First off, the full credit for this find is my good friend Bill Esparza, who wrote about this taco stand in Los Angeles Magazine's Digest Blog. He also took me to the place from which the context of this stand can exist, Tacos El Poblano in Tijuana. Without that initial experience of great carne asada done in the TJ-style many years ago, I wouldn't have been able to really understand what this humble place in South Central is really doing.

Second, this taco stand is completely changing the game for street food in L.A. for a number of reasons, but it boils down to professional versus non-professional. The gentleman who puts together the simple carne asada creations in the parking lot of this used tire shop is so adept, so capable that other trucks and stands in the city seem amateur by comparison. And for good reason, but this taquero trained at the right places south of the border, only the bring his craft to a rather forlorn part of town. But that's okay, because the impact he can make here is greater than one he could make in East L.A. or Hollywood. South Central needs to be considered a legitimate part of town, not some industrial backwater or 'dangerous neighborhood' to avoid. This taquero isn't just doing what customers want, he's making his idea of what a TJ-style carne asada taco should be. So you take it or leave it. There aren't 11 different kinds of cuts here. Just asada and chorizo (though he curiously started grilling chicken last week...sometimes you can't fend off L.A. appetites).

What's great about the eating in L.A. is that it's so unabashed, so pure that the product is rarely there to please the masses. The hardcore, the committed, the ones that can call this kind of the food they grew up with in the various countries and communities around the world. That's the food that we get to eat in this city, and I'm very happy to be a citizen of it. I'm calling this stand the Tire Shop Taqueria because that's what my friend Bill called it to me on Twitter, but I think Llantas Usadas is just as appropriate. It's the stand with no real name, not to be hipster, not to be too cool, but because it doesn't matter.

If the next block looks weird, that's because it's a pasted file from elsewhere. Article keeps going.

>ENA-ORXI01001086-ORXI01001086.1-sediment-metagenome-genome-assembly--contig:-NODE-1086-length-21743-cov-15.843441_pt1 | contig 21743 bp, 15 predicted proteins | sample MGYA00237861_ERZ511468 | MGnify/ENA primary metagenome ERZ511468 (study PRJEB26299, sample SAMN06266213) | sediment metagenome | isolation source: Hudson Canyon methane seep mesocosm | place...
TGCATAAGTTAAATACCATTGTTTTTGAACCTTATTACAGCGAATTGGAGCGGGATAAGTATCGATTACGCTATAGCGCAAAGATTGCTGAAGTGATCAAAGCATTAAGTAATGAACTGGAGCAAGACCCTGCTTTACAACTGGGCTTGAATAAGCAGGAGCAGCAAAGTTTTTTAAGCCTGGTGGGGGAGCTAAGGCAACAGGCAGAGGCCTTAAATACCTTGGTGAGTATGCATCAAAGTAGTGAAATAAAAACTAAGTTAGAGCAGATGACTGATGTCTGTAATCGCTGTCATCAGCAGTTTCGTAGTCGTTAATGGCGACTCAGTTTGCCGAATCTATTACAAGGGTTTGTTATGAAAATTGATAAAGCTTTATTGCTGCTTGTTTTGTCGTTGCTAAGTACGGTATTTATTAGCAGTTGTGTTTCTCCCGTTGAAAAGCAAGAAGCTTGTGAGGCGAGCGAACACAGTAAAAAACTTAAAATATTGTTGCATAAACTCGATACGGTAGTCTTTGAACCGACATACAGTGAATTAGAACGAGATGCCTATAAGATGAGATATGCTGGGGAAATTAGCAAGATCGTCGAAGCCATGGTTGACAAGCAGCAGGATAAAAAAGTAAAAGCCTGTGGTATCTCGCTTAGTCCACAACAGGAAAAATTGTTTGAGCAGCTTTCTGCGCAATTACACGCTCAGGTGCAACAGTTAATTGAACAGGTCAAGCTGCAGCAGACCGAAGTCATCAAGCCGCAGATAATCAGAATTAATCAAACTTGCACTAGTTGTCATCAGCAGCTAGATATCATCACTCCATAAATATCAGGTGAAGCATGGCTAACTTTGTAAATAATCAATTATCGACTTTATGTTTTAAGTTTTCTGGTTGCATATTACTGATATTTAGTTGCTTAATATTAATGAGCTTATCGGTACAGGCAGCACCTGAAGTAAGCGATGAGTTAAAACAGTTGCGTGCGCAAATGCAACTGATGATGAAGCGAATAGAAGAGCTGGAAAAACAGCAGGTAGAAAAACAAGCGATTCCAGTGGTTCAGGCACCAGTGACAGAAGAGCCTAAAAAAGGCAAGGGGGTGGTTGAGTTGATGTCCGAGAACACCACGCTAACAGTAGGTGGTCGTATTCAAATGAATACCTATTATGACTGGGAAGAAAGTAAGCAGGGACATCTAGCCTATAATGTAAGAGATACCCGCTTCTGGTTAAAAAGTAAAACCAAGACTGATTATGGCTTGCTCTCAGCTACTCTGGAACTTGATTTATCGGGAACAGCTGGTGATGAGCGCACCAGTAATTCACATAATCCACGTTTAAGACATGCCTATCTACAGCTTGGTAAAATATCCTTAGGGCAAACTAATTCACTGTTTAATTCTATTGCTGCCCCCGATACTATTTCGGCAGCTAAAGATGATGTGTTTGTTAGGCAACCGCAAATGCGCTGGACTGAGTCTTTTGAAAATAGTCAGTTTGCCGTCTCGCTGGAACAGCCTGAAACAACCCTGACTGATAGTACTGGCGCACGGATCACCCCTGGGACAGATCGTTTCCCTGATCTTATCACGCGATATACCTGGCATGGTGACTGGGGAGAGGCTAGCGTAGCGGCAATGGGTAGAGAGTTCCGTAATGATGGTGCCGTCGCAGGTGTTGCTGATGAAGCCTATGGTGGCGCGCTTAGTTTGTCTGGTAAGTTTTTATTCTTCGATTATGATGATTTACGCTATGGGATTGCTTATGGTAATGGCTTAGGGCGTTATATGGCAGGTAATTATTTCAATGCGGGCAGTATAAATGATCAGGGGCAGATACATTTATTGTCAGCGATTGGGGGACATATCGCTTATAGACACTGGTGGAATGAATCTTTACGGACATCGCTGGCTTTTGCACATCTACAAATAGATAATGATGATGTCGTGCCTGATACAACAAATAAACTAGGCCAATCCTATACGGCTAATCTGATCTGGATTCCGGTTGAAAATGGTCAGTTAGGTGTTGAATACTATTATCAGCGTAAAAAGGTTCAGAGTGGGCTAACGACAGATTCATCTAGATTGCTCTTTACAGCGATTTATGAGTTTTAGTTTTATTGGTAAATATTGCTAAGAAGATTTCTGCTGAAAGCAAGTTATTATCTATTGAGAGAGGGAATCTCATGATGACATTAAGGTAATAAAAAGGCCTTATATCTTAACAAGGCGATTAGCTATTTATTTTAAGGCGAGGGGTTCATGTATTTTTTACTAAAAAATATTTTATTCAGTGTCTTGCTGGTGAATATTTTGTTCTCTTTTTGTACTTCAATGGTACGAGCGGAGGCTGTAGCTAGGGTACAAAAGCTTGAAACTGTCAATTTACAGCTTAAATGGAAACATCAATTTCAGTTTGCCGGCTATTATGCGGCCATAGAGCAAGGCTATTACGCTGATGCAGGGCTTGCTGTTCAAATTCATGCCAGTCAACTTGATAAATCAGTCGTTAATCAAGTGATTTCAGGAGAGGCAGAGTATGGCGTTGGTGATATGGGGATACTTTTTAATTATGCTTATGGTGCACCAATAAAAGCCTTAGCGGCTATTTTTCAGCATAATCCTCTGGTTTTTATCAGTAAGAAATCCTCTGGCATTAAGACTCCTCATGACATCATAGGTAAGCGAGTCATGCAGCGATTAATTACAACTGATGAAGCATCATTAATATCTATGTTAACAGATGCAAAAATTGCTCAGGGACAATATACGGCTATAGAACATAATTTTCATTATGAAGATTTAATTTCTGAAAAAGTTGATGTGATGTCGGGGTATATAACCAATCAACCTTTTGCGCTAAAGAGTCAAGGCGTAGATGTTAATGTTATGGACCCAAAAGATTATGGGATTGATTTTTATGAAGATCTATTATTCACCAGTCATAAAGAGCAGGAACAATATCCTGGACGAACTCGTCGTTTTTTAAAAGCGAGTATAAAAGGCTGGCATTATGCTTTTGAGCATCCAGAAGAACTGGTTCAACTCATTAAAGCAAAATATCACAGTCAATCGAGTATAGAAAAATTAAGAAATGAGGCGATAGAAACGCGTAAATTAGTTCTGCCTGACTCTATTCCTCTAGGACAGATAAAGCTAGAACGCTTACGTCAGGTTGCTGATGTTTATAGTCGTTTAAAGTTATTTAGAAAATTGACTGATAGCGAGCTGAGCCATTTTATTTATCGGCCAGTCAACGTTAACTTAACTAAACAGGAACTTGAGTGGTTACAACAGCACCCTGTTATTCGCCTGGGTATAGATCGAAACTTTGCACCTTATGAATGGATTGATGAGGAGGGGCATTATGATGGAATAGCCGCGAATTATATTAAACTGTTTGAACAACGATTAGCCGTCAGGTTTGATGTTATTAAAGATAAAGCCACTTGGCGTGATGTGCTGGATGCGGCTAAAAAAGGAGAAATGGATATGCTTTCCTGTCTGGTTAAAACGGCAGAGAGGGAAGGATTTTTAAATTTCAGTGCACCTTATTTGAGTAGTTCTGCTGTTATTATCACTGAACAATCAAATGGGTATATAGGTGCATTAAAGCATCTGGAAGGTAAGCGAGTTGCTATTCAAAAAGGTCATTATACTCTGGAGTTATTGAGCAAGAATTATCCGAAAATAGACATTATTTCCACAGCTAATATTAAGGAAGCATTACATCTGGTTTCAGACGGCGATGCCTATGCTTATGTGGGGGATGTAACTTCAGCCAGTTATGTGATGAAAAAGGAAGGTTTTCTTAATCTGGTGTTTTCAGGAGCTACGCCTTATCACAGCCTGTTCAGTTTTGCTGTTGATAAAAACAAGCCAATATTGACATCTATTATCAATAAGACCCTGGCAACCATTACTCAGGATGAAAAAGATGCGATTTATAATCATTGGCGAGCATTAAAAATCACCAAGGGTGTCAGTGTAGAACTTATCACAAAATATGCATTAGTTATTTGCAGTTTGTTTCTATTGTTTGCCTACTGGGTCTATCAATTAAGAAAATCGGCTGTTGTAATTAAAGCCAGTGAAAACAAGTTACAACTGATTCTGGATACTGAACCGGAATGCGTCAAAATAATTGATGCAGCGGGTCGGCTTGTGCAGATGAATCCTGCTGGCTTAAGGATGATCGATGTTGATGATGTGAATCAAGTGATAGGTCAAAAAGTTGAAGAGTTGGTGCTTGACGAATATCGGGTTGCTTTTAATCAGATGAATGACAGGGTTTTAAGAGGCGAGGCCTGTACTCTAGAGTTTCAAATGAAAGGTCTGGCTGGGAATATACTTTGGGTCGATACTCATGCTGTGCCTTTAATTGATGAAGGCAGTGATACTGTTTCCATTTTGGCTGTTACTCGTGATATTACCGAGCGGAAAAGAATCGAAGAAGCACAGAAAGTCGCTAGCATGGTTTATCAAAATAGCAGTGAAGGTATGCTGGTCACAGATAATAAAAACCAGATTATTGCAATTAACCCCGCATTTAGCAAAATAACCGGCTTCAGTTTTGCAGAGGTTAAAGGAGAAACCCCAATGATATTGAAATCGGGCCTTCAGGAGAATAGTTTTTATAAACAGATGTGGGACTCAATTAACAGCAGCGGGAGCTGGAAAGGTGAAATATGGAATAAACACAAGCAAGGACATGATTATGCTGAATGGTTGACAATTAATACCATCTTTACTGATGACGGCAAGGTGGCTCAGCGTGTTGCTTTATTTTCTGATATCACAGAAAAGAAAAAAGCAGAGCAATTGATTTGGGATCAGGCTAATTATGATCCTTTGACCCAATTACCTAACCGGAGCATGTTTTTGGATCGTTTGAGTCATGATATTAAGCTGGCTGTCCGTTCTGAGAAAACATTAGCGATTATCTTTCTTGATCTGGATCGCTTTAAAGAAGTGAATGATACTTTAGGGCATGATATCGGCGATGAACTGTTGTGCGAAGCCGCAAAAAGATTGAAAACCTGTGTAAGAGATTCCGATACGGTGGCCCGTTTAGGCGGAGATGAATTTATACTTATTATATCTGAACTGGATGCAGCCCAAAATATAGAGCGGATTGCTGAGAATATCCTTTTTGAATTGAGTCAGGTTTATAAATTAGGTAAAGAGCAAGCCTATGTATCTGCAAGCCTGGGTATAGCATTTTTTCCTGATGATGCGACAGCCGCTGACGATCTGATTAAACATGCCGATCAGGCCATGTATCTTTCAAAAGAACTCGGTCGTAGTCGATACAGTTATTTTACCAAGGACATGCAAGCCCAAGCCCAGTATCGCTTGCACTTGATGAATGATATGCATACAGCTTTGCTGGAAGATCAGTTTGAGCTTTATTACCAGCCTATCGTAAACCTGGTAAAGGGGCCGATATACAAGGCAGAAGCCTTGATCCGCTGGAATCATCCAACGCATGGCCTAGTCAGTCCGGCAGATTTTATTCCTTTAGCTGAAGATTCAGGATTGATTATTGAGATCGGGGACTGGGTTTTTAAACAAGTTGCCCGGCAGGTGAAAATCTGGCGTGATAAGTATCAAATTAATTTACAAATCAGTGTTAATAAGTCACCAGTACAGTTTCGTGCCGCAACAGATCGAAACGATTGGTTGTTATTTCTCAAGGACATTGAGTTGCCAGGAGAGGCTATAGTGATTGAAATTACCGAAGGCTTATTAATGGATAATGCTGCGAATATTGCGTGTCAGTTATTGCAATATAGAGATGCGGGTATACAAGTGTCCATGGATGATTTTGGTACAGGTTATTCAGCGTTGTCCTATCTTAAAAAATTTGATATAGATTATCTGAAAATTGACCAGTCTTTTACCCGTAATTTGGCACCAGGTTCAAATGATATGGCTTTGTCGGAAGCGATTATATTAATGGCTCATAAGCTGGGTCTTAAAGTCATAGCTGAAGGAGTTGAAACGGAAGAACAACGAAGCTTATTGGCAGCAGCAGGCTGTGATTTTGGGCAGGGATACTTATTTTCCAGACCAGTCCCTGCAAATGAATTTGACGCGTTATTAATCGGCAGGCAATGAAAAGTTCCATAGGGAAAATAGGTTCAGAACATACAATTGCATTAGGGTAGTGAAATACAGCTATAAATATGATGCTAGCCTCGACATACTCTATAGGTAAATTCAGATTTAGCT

Alright, now down the good stuff. After finding your way to the parking lot, you'll see a wide setup. Two ladies to the left are flattening tortillas by hand, mostly to order. That's a rarity, but it shouldn't be. Up front, the taquero is pulling up grilled meat and chopping it up to order. Each delicate taco starts on that tortilla flattop before getting placed on a sheet of origami-like paper. Then, chopped meat, a spoonful of salsa, and a smear of guacamole. Cradle, eat, and perhaps fall into the bliss that only a skillfully made taco can produce.

The meat's different - it's seasoned and grilled over mesquite, thinly sliced but tender to the bite. The balance between meat, salsa, and rich guac is there with every $1.50 taco, wrapped in thin, tensile tortilla still warm from the steel top. Smokey, meaty, addictive. It's hard to order only a few. I like to get two at a time and re-order up to three times.

The quesadillas are no slouch either, formed by yet larger tortillas pressed to order. A hefty handful of jack cheese sourced from Smart & Final (where else?) binds it all together, with about four tacos worth of meat going into the quesadilla before the requisite salsa and guac. I've been four times already in the last few weeks with no slow down in sight.

The thing is, this style of taco shouldn't be rare in L.A. The only reason why the garden variety stand or truck can't produce this is because of demand, or lack of knowledge. Lines form in Echo Park's terrible (YES TERRIBLE) Taco Zone because the hipsters and quasi-foodies don't know better. It's not their fault, really, they're just following the lines. Lines suck. Don't go where the lines are.